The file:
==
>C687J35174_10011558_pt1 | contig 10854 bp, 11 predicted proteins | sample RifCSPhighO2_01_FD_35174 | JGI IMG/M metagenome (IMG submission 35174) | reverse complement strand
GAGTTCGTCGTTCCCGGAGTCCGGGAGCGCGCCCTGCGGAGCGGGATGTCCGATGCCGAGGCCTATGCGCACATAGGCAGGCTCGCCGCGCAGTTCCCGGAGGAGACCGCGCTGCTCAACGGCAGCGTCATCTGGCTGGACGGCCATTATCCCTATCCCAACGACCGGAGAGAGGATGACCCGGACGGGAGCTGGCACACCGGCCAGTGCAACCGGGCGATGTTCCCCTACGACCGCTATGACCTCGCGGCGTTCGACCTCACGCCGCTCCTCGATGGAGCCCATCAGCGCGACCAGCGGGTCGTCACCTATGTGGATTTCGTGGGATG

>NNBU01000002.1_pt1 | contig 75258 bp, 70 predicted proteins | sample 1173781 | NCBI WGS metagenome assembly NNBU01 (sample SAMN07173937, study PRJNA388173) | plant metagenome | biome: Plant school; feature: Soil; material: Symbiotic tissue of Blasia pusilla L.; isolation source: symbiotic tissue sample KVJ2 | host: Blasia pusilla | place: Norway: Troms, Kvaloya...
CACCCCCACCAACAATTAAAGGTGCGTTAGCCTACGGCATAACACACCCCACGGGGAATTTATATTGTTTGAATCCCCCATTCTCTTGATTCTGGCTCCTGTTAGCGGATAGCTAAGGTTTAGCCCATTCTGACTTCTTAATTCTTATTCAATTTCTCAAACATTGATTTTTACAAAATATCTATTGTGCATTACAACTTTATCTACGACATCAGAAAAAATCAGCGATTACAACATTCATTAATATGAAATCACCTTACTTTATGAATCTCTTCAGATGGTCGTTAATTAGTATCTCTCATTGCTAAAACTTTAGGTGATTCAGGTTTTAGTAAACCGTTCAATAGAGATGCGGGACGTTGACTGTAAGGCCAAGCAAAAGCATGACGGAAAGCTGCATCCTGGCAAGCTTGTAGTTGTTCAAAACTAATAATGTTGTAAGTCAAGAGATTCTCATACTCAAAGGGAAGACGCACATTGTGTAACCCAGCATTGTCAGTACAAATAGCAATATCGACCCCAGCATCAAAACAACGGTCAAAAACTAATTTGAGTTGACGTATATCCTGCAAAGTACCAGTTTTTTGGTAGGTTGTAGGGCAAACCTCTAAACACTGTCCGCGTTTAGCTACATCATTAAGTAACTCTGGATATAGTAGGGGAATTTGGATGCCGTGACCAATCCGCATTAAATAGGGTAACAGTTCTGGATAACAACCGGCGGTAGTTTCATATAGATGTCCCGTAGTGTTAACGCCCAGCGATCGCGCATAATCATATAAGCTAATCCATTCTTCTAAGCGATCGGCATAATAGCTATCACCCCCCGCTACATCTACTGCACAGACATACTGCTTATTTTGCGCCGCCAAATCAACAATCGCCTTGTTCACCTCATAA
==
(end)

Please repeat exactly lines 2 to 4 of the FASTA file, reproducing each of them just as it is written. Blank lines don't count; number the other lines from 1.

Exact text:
GAGTTCGTCGTTCCCGGAGTCCGGGAGCGCGCCCTGCGGAGCGGGATGTCCGATGCCGAGGCCTATGCGCACATAGGCAGGCTCGCCGCGCAGTTCCCGGAGGAGACCGCGCTGCTCAACGGCAGCGTCATCTGGCTGGACGGCCATTATCCCTATCCCAACGACCGGAGAGAGGATGACCCGGACGGGAGCTGGCACACCGGCCAGTGCAACCGGGCGATGTTCCCCTACGACCGCTATGACCTCGCGGCGTTCGACCTCACGCCGCTCCTCGATGGAGCCCATCAGCGCGACCAGCGGGTCGTCACCTATGTGGATTTCGTGGGATG

>NNBU01000002.1_pt1 | contig 75258 bp, 70 predicted proteins | sample 1173781 | NCBI WGS metagenome assembly NNBU01 (sample SAMN07173937, study PRJNA388173) | plant metagenome | biome: Plant school; feature: Soil; material: Symbiotic tissue of Blasia pusilla L.; isolation source: symbiotic tissue sample KVJ2 | host: Blasia pusilla | place: Norway: Troms, Kvaloya...
CACCCCCACCAACAATTAAAGGTGCGTTAGCCTACGGCATAACACACCCCACGGGGAATTTATATTGTTTGAATCCCCCATTCTCTTGATTCTGGCTCCTGTTAGCGGATAGCTAAGGTTTAGCCCATTCTGACTTCTTAATTCTTATTCAATTTCTCAAACATTGATTTTTACAAAATATCTATTGTGCATTACAACTTTATCTACGACATCAGAAAAAATCAGCGATTACAACATTCATTAATATGAAATCACCTTACTTTATGAATCTCTTCAGATGGTCGTTAATTAGTATCTCTCATTGCTAAAACTTTAGGTGATTCAGGTTTTAGTAAACCGTTCAATAGAGATGCGGGACGTTGACTGTAAGGCCAAGCAAAAGCATGACGGAAAGCTGCATCCTGGCAAGCTTGTAGTTGTTCAAAACTAATAATGTTGTAAGTCAAGAGATTCTCATACTCAAAGGGAAGACGCACATTGTGTAACCCAGCATTGTCAGTACAAATAGCAATATCGACCCCAGCATCAAAACAACGGTCAAAAACTAATTTGAGTTGACGTATATCCTGCAAAGTACCAGTTTTTTGGTAGGTTGTAGGGCAAACCTCTAAACACTGTCCGCGTTTAGCTACATCATTAAGTAACTCTGGATATAGTAGGGGAATTTGGATGCCGTGACCAATCCGCATTAAATAGGGTAACAGTTCTGGATAACAACCGGCGGTAGTTTCATATAGATGTCCCGTAGTGTTAACGCCCAGCGATCGCGCATAATCATATAAGCTAATCCATTCTTCTAAGCGATCGGCATAATAGCTATCACCCCCCGCTACATCTACTGCACAGACATACTGCTTATTTTGCGCCGCCAAATCAACAATCGCCTTGTTCACCTCATAA